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Social Networking Sites and Identity Theft

whatissocialnetworking.com | March 2014

Does Facebook increase your risk of identity theft?  Social networks can be a source of information for identity thieves, but you can protect yourself. Here's how.

Your goal at all times should be to protect your personal information, your social security number, your mailing address, your bank account numbers, your credit card numbers and your passwords. You should never use any part of personal information for passwords.

For example, the last few digits of your social security number might seem like a good PIN number. It's not. PIN numbers and passwords should be as random as possible while being easy to remember. You don't want to have to write them down or type them somewhere.

A thief can get to know you on Facebook and gain access to your email address. Many people put their email address on Facebook as contact information. That's okay, as long as you are careful about the emails you read and reply to. To keep hackers out of your computer, you should never download any email attachment unless you know the sender.

Identity theft is not the only concern. There are a lot of con men out there. Most of the Internet con men these days seem to be from third world countries. Their goal is to get some of your money, as often as possible.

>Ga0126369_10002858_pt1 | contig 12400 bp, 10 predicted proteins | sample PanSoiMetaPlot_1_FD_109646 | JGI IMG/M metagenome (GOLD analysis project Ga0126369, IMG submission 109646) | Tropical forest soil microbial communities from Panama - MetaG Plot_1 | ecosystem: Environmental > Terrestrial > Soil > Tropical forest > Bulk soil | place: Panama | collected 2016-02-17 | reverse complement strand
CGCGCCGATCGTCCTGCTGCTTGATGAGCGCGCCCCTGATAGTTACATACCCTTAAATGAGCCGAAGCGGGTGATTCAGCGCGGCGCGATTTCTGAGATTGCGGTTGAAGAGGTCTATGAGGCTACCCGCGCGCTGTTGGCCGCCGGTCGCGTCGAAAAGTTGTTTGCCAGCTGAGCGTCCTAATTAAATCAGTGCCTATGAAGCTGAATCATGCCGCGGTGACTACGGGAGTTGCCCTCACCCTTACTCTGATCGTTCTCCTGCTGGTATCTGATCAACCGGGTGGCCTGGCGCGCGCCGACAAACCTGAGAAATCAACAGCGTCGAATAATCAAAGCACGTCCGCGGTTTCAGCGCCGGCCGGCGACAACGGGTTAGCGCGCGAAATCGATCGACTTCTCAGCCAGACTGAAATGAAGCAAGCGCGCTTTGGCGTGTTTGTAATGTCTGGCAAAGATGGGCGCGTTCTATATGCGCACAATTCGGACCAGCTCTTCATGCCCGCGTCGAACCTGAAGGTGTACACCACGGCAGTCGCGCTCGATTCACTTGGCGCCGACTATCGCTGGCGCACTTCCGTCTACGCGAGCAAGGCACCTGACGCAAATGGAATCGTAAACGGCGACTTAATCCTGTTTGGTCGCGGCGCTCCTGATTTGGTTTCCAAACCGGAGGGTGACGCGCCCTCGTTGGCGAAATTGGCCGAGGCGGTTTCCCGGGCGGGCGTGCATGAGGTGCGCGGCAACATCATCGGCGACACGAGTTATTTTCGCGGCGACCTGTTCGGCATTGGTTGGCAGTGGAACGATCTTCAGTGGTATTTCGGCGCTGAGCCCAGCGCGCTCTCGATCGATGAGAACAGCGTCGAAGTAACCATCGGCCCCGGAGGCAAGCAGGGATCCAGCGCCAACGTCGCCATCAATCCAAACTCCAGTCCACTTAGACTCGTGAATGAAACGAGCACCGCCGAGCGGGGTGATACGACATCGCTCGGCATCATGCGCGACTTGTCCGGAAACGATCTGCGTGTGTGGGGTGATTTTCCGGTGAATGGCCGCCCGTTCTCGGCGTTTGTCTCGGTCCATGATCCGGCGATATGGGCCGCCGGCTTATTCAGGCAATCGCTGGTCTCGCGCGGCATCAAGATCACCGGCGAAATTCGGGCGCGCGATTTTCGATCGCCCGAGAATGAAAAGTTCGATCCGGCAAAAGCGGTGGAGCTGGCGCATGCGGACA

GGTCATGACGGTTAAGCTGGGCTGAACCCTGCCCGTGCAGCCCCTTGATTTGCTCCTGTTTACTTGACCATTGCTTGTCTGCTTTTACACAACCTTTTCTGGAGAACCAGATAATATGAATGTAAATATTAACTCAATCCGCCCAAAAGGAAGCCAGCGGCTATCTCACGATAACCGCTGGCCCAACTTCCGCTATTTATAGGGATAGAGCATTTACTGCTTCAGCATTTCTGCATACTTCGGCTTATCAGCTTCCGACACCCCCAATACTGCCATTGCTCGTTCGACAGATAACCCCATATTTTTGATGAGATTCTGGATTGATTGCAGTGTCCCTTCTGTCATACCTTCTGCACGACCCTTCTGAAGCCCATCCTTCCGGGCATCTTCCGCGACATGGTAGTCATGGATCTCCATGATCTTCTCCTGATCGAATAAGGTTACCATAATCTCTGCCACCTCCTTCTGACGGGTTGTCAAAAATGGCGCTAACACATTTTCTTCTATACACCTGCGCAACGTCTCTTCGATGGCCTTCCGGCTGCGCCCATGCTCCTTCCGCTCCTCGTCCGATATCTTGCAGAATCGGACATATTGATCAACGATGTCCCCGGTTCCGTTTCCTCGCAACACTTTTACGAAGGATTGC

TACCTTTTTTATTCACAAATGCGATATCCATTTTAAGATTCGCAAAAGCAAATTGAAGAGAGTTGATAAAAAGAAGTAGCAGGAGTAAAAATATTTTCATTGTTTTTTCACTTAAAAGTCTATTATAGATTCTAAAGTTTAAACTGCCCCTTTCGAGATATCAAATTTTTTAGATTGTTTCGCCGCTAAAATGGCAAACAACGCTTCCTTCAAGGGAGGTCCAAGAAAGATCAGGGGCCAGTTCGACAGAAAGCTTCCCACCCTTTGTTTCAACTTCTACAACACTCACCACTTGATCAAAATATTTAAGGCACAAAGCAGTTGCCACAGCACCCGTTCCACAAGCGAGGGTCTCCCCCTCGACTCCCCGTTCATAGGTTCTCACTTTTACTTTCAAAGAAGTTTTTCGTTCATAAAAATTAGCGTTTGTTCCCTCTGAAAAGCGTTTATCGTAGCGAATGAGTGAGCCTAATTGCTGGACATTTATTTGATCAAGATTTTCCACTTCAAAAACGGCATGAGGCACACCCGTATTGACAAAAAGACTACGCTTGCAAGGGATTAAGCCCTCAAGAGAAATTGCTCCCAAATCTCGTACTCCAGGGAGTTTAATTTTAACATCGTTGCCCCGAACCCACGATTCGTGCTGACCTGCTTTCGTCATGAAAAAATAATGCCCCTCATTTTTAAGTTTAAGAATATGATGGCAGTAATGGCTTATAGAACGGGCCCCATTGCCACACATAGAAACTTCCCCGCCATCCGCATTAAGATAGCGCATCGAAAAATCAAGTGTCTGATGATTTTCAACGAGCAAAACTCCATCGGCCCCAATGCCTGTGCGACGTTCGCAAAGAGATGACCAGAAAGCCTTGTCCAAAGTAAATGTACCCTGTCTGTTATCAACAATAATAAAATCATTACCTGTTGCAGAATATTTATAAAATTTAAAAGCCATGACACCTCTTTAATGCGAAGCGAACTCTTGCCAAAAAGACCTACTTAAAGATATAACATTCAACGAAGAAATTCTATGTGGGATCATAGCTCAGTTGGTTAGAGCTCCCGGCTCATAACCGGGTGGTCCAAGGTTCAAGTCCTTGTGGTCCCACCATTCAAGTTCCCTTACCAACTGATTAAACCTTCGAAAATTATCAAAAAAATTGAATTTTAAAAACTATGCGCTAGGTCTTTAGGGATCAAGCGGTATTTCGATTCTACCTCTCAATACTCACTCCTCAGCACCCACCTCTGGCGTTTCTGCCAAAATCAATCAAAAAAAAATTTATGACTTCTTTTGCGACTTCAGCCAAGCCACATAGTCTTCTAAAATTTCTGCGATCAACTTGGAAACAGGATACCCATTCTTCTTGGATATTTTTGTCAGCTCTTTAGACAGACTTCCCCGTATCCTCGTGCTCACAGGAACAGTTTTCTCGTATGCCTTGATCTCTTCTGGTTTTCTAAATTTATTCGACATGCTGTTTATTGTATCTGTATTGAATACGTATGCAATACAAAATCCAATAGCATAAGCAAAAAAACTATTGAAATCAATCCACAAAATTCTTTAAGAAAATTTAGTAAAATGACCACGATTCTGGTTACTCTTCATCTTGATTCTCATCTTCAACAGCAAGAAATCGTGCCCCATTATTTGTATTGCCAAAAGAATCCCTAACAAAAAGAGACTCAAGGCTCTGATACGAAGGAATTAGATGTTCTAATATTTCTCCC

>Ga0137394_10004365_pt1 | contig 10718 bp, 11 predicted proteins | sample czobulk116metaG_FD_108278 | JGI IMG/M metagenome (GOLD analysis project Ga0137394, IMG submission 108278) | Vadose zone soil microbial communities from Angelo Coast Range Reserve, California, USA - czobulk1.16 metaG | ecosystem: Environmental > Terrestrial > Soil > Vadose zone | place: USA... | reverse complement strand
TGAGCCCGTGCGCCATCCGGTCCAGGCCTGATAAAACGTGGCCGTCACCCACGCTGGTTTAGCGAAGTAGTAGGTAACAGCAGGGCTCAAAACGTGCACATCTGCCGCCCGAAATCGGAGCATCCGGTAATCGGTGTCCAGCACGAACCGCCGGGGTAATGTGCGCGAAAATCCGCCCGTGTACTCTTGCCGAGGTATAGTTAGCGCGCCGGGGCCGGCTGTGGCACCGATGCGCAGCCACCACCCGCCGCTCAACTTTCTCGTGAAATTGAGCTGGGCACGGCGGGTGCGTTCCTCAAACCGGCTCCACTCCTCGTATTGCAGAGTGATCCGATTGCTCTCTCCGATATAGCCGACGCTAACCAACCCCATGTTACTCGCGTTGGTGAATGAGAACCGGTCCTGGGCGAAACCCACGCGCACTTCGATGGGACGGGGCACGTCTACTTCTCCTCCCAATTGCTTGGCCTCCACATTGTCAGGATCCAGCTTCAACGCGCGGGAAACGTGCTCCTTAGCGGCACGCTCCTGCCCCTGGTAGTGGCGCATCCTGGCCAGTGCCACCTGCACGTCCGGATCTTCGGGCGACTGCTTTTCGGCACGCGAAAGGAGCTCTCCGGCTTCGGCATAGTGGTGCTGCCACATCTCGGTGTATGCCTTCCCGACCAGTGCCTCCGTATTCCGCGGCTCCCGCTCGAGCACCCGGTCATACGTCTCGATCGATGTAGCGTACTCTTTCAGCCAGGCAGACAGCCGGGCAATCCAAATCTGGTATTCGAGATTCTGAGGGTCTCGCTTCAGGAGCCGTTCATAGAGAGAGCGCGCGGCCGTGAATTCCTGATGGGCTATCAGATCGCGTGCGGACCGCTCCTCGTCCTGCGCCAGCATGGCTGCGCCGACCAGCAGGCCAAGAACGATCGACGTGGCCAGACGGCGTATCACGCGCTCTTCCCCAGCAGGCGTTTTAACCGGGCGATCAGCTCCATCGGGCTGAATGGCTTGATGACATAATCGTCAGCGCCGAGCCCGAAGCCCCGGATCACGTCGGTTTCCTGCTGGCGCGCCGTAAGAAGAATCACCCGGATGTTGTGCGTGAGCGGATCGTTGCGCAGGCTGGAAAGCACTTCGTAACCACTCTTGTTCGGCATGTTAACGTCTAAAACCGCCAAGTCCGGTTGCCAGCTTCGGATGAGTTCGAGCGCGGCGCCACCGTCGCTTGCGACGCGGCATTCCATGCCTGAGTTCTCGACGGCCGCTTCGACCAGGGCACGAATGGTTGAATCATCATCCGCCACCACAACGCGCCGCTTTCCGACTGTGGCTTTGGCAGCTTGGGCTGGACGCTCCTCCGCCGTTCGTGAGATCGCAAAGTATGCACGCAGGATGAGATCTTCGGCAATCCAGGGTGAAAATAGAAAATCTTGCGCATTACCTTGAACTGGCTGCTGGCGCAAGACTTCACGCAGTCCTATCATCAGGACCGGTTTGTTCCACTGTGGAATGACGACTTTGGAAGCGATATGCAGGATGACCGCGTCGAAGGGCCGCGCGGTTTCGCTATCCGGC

One of the popular cons is for the con man to hack into and take over an email address of a friend. You get an email that comes from your friend’s legitimate email address. The message says something like they got stuck in another country and need you to send them some money. People fall for these cons.

Identity theft is a bigger threat because the thieves can continue to steal from you over time. They can gain access to your accounts, get credit cards in your name and cause problems with your credit rating. Some people don't know they are victims until they are denied credit because of the thief's activity.

You can monitor your credit report for this kind of activity but that's a time consuming process. To be truly safe, you would need to look at your report on a daily basis and the credit bureaus charge a fee for that sort of thing. This is where the credit monitoring services come in.

With a good credit monitoring service, you can be sure that you will not become a victim of identity theft. These services monitor your account for any activity. For example, if a thief were able to use your Social Security Number, address and other personal information to apply for a credit card, the activity would show up in the report. The service would cause the application to be denied, unless you personally authorized the activity.

Your bank may offer a credit monitoring service that also adds extra security to your checking account for a monthly fee. Most people feel that the fees are worth it, if only because of the added peace of mind.

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